Ken Reid, the town’s animal control officer for more than 20 years, knows his days on the job are numbered.
And some members of the public are outraged.
A long-time friend, Anna Marie Warriner, called The Local, infuriated the town was not renewing Reid’s contract, and that nobody had the decency to tell him until he asked.
She went looking online for him and found a request for proposals that seems to indicate pretty clearly Reid is soon to be out a job.
She knows him to be kind, compassionate, thoughtful, a gentle and respectful man who loves animals, and goes out of his way to help people. He’s highly regarded by those who know him in the community, especially those who have required his services or had a beloved pet safely returned to them. Warriner was outraged that the town would want
to eliminate the job he’s had for more than two decades, first with his wife, Kea, and since her passing in 2016, on his own.
He typically gets a call to stop by the town hall and renew his contract, usually by Nov. 1, Reid says, but this year, when he didn’t hear anything, he went to the town and started asking questions.
“They haven’t told me anything officially yet. After 22 years, they haven’t even talked to me.”
Instead, a staff member said “they were going a different route, and I should check out the town’s website.” There he found the request for proposals he sees as directed at a humane society or some similar large, established organization, with staff and facilities to impound animals.
There is no way Reid’s one-man operation, with a few kennels on his property, could handle what the town is asking.
The proposal is for NOTL and Grimsby combined, and for services to begin Jan 1.
Other municipalities, including Thorold, Niagara Falls, Lincoln, West Lincoln, Port Colborne and Fort Erie, “may be interested in joining this joint proposal,” the town document states.
Reid is currently on duty from 8 a.m. to 8 p.m. seven days a week, to pick up dogs and cats, road kill, and fulfill other services, such as responding to complaints, enforcing town bylaws, and writing fines, if necessary. He has kennels to keep animals overnight, but more often than not he is able to reunite them with their owners before that becomes necessary. “I’ve been doing this for so long, I know most of the dogs, and who they belong to,” he says.
At one time he and and his late wife Kea were paid by the call, and took them at all hours, but they were eventually put on salary, at about $40,000 a year, he says.
From the time he and Kea began working with the town, they would look for bylaw compliance through mediation, not by writing fines. If a dog got loose and they picked it up, they would return it to its owner, and he still follows that practice.
He just replaced his truck with something newer, that looks a little better for the job he’s doing, he says, and already has the Animal Control sign on the side, “but now I’m not going to have a job.”
After hours, calls currently go to the Niagara Falls Humane Society. If it happens to submit a successful proposal — Reid is speculating, given they already do part of the job — residents would have to drive out to Chippawa to pick up their pet, and pay a fine in order to get it back.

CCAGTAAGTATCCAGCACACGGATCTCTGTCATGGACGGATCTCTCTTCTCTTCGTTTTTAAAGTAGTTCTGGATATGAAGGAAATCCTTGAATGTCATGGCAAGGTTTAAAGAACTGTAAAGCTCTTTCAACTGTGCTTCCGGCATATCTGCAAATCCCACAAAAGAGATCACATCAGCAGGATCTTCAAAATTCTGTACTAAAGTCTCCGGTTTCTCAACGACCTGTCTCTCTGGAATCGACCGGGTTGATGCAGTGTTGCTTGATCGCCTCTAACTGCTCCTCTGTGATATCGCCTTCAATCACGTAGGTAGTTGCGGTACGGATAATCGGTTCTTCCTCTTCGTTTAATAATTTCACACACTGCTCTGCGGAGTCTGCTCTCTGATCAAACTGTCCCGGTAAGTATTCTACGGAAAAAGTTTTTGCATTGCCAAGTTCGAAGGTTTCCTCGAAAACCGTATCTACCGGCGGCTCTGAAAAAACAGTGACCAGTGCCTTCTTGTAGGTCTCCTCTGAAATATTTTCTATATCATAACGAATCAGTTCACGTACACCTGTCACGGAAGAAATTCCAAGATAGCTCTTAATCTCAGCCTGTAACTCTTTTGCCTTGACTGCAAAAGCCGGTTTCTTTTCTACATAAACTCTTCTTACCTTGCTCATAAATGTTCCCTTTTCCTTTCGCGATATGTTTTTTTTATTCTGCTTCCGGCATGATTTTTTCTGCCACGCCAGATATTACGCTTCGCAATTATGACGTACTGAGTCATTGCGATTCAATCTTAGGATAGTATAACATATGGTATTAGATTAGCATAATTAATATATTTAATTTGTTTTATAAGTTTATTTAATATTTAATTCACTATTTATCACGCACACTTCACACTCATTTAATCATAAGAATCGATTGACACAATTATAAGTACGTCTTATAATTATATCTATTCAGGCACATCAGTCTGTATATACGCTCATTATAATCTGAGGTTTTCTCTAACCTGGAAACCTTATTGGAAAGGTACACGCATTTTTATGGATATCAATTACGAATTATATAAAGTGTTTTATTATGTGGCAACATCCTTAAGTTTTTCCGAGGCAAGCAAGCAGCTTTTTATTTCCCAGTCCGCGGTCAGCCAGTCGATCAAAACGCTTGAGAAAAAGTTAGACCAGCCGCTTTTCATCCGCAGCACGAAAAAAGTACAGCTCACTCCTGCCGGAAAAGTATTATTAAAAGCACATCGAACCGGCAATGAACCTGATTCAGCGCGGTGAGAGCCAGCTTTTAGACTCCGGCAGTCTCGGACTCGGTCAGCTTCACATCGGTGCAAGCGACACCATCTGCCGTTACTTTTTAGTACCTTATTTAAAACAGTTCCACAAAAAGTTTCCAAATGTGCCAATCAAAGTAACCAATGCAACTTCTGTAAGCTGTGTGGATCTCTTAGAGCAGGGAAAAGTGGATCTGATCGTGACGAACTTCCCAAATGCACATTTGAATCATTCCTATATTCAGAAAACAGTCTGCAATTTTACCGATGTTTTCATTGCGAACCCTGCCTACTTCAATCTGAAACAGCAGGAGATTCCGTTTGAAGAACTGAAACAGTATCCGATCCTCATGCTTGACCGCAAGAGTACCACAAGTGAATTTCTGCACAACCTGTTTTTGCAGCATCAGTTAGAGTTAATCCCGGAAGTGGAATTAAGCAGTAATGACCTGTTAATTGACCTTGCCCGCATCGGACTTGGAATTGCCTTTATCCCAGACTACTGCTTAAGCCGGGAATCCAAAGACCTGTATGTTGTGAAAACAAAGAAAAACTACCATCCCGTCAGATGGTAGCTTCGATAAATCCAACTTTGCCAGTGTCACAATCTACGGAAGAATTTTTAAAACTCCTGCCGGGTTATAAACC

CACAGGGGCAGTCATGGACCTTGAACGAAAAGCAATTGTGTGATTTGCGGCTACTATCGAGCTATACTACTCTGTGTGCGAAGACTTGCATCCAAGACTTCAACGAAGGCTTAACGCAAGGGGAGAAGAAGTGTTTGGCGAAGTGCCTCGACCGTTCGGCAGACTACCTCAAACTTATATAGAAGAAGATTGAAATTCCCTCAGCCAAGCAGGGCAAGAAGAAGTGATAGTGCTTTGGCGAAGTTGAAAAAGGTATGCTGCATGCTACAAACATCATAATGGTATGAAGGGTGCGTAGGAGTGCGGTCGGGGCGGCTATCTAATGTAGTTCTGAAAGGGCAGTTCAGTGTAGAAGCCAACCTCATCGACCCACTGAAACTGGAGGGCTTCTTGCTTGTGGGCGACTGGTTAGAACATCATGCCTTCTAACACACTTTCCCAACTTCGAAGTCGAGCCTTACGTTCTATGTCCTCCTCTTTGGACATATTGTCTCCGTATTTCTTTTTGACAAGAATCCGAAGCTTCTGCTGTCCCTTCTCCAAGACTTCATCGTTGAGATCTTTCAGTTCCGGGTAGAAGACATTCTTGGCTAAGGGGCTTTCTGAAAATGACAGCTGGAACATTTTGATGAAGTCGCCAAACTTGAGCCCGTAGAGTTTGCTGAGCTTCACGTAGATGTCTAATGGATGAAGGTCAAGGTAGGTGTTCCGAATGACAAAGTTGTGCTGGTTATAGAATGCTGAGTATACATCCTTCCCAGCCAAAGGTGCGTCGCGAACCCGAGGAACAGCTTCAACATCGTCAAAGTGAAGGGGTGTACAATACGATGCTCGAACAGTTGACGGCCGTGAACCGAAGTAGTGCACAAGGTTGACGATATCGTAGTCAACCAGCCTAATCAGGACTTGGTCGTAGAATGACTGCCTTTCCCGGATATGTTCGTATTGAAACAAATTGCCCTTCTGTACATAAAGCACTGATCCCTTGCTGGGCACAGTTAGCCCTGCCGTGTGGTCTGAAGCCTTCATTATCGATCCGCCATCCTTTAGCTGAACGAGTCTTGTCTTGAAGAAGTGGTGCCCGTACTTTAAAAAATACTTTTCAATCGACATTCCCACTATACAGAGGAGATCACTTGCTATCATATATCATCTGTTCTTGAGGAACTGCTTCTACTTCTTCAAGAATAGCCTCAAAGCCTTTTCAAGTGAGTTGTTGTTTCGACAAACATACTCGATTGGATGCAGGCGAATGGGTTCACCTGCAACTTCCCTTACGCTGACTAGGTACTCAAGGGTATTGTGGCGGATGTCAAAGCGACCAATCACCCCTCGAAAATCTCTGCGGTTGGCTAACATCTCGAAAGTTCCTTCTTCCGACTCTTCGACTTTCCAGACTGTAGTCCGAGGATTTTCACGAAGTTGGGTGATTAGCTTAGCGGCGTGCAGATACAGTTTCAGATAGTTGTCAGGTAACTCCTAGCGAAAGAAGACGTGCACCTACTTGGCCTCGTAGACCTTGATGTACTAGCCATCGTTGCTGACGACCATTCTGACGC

He suggests the services the town is looking for would likely cost about $180,000 — the town did not get back to The Local with an estimate of what it’s expected to cost.
The document describes a contractor required to capture and hold on to cats and dogs, confirm licences, and pick up and dispose of road-kill, employ sufficient, qualified and trained staff, and set traps to capture loose animals, including coyotes, on private property. It also calls for emergency services seven days a week, 24 hours a day. That includes assistance to any public agency, or member of the public, regarding the safety of any animal or the safety of any person who is in risk of harm from an animal.
And it requires, removing, impounding, euthanizing or otherwise disposing of animals which are found to be at large, injured, deceased, in immediate danger of injury or death, or pose a risk to the public.
The RFP says the contractor “shall also provide expertise to the parties in the development of a new animal care and control bylaw.”
About 10 years ago, Reid says, there was talk of putting the job of canine control officer out for proposals. Word got out, the community was outraged, and although the Reids had to apply for the job, they were hired. At that time they were taking calls at all times of day or night. But about five years ago, Ken was put on salary, and reduced to a 12-hour day.
What the town is looking for now is far outside the scope of what Reid would be able to do. When his contract ends Dec. 31, he’s not likely, at the age of 68, to be able to find employment doing something else, although years on the job have kept him fit and healthy, he says.
He acknowledges the job of a canine control officer is becoming a thing of the past, that smaller municipalities are contracting with larger organizations, or, as indicated in the RFP, partnering with other municipalities, “but more than anything, I find it pretty disrespectful that they didn’t tell me, that they didn’t have the courtesy to let me know.”